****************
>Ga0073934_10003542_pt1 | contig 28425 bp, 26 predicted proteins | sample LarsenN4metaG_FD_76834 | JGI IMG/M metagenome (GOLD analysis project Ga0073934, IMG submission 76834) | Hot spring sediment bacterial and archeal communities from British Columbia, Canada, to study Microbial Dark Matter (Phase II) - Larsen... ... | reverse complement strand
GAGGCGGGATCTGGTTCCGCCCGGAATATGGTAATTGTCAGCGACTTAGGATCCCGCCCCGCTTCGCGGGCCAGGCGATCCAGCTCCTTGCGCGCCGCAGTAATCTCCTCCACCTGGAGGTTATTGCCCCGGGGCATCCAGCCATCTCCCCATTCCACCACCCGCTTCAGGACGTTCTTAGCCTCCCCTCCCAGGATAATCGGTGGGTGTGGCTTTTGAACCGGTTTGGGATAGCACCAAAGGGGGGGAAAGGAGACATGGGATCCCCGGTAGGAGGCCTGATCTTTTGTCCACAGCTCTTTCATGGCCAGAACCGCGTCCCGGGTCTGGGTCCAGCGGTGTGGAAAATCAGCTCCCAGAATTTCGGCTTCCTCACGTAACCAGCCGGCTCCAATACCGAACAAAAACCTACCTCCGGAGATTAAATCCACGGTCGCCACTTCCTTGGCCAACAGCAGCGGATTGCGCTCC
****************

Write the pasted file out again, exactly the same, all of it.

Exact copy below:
>Ga0073934_10003542_pt1 | contig 28425 bp, 26 predicted proteins | sample LarsenN4metaG_FD_76834 | JGI IMG/M metagenome (GOLD analysis project Ga0073934, IMG submission 76834) | Hot spring sediment bacterial and archeal communities from British Columbia, Canada, to study Microbial Dark Matter (Phase II) - Larsen... ... | reverse complement strand
GAGGCGGGATCTGGTTCCGCCCGGAATATGGTAATTGTCAGCGACTTAGGATCCCGCCCCGCTTCGCGGGCCAGGCGATCCAGCTCCTTGCGCGCCGCAGTAATCTCCTCCACCTGGAGGTTATTGCCCCGGGGCATCCAGCCATCTCCCCATTCCACCACCCGCTTCAGGACGTTCTTAGCCTCCCCTCCCAGGATAATCGGTGGGTGTGGCTTTTGAACCGGTTTGGGATAGCACCAAAGGGGGGGAAAGGAGACATGGGATCCCCGGTAGGAGGCCTGATCTTTTGTCCACAGCTCTTTCATGGCCAGAACCGCGTCCCGGGTCTGGGTCCAGCGGTGTGGAAAATCAGCTCCCAGAATTTCGGCTTCCTCACGTAACCAGCCGGCTCCAATACCGAACAAAAACCTACCTCCGGAGATTAAATCCACGGTCGCCACTTCCTTGGCCAACAGCAGCGGATTGCGCTCC